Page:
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ISO good home made pizza

I want to make great pizza at home...but all I have is a regular oven. I have a pizza stone, and a peel. How do I get a great pizza? Please share techniques and crust recipes.

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  1. My standby recipe is Mark Bittman's from How to Cook Everything (you can google it). The trick is to let it rise and rise for a long time. I just throw it in the fridge overnight or all say or whatever, punching it down and letting it rise again.

    The really key element for great pizza is temperature. Jack up the temp on your oven as high as it can go. If you have a BBQ, even better. Spritz the oven with some water from a spray bottle before putting the pizza in. That, and avoid putting on too many toppings, or too many watery toppings (tomatoes). Cook hot and fast.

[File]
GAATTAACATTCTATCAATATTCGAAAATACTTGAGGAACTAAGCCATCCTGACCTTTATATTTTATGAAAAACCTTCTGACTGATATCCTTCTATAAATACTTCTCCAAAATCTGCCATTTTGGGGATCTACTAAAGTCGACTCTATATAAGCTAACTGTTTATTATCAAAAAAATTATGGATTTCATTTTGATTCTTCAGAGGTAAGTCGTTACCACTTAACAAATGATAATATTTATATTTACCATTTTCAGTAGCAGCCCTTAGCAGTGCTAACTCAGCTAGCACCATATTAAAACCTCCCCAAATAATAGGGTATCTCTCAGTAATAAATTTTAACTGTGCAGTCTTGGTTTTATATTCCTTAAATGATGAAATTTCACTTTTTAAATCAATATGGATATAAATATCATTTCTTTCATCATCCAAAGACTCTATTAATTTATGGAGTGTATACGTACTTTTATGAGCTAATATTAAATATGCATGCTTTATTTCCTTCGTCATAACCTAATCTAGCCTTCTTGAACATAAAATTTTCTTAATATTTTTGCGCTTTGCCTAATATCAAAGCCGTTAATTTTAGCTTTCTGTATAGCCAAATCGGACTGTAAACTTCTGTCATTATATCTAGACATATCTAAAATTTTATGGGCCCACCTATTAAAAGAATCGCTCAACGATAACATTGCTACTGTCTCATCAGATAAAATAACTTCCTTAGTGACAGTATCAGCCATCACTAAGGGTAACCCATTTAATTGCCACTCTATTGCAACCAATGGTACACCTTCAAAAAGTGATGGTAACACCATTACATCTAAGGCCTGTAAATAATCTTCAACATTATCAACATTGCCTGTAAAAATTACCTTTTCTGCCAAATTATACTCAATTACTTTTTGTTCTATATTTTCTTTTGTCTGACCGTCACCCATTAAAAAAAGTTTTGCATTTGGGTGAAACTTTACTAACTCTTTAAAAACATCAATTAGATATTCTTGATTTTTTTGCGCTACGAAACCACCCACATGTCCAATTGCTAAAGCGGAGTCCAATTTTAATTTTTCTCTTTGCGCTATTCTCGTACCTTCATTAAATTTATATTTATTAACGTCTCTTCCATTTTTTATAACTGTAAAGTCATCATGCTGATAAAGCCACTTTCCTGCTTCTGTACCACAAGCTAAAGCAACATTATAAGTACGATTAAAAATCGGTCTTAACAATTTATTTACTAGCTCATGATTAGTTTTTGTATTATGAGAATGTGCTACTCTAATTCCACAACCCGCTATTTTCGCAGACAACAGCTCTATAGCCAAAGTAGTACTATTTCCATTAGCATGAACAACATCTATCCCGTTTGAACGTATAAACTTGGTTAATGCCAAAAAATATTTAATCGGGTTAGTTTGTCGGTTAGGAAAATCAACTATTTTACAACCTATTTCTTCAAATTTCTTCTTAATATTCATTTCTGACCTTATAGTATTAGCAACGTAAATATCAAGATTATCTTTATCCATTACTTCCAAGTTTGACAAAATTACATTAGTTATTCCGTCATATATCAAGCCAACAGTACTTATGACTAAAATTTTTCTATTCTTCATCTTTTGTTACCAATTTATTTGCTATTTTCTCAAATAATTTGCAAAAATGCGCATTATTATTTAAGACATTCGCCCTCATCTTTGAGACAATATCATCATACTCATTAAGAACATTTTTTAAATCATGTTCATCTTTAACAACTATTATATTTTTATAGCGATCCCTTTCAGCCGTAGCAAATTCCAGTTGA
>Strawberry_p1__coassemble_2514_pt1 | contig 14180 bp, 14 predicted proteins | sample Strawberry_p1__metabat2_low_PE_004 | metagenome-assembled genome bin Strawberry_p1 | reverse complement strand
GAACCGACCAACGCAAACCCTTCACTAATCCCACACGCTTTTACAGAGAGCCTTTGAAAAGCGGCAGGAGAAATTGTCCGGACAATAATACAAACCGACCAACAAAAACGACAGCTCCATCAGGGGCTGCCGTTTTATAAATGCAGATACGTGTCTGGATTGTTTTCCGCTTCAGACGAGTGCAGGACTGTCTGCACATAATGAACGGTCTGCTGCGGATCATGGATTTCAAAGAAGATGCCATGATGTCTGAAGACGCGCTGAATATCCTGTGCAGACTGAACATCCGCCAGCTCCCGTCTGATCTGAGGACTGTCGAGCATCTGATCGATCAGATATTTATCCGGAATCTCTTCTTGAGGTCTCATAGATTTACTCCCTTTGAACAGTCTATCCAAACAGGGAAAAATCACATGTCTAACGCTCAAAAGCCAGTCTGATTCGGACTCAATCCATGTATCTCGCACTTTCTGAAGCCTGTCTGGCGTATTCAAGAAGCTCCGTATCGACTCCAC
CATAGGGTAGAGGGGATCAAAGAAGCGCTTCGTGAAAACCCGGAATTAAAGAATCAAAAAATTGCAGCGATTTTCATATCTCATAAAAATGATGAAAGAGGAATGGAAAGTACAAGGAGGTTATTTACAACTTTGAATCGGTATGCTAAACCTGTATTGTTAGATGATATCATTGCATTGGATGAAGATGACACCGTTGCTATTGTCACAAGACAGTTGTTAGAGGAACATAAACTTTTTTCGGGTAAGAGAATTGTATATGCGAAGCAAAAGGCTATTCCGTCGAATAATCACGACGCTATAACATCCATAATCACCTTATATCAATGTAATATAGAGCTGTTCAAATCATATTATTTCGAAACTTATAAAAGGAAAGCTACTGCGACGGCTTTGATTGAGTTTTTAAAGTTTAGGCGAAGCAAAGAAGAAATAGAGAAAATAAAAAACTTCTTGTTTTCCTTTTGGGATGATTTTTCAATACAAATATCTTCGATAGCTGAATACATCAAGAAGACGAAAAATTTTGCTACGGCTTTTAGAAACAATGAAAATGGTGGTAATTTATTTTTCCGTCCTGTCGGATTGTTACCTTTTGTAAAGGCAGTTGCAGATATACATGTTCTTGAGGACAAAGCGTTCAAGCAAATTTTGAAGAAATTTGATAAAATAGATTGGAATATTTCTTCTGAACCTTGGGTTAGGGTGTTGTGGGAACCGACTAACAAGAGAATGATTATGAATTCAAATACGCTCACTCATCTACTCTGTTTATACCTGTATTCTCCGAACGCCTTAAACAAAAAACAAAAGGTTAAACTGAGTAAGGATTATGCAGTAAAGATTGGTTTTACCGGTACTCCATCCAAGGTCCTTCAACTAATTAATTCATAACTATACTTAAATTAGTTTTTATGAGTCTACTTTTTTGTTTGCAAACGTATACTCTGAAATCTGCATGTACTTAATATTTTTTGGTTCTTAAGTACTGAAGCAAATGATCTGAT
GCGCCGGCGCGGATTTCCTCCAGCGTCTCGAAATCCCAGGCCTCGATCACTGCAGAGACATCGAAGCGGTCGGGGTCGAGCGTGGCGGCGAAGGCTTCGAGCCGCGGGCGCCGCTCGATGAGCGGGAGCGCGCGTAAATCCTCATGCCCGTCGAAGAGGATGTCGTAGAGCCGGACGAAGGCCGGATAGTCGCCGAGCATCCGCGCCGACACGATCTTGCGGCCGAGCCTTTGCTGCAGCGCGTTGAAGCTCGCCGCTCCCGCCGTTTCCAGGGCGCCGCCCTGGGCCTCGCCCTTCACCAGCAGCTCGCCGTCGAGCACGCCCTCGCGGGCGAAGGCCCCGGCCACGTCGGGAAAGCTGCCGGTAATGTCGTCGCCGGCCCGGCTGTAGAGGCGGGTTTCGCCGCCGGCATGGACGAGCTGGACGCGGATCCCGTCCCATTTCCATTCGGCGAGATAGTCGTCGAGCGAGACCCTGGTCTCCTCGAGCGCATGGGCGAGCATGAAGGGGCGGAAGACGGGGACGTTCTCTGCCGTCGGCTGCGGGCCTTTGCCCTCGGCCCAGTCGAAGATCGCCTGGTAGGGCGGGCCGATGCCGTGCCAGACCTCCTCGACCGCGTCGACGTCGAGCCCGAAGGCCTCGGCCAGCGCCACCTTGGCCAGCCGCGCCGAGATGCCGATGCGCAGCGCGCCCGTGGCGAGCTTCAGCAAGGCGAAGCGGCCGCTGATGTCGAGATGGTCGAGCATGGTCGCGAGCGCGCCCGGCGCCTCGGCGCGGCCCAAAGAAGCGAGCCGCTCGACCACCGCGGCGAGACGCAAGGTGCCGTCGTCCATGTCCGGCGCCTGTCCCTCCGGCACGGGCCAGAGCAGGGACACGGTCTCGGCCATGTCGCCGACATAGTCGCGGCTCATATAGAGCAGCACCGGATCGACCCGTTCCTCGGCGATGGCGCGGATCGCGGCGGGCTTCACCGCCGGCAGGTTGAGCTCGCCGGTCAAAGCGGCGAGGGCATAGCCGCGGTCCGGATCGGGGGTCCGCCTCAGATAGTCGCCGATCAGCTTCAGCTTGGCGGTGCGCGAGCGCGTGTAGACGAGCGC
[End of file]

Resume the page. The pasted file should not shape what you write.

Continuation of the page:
1. You won't find a better more inspiring book on pizza than Peter Reinhart's American Pie. Incredible recipes, tips, and stories.

      1. Regular oven to highest temp it will go - with pizza stone on the rack. In my oven it's 550. Roll dough very very thin - very thin. Very. Spread very very sparingly with excellent tomato puree (Italian product, if possible). Sprionkle with salt. Top with slices of good fiore di latte or other fresh mozzarella (buffalo would be fantastic). A few slivers of anchovy. Sprinkle pizza peel with semolina or cornmeal, assemble pizza and slide onto preheated stone. Bake for just a few minutes - until cheese begins to melt. Toss fresh basil leaves on top and bake for another couple of minutes. Done. Perfect. Remove from oven and eat.

        Repeat as often as necessary.

        Until I get a real honest to god outdoor woodburning pizza oven, this will do.

        1. Pizzamaking.com has got to be the most technical food forum(s) I've ever seen.

          These guys are fanatical about making great pizza at home. After spending literally hours reading through the various threads, I found a great recipe that works really well in our home oven on a pizza stone - for a while I was addicted to the process and every Weds was pizza night in our house.

          Definitely easier with my KA stand mixer but I'm sure you can do this all by hand - doesn't need or want a lot of kneading FYI and make sure to use cold water. Seems counter intuitive but trust these guys, they know their stuff.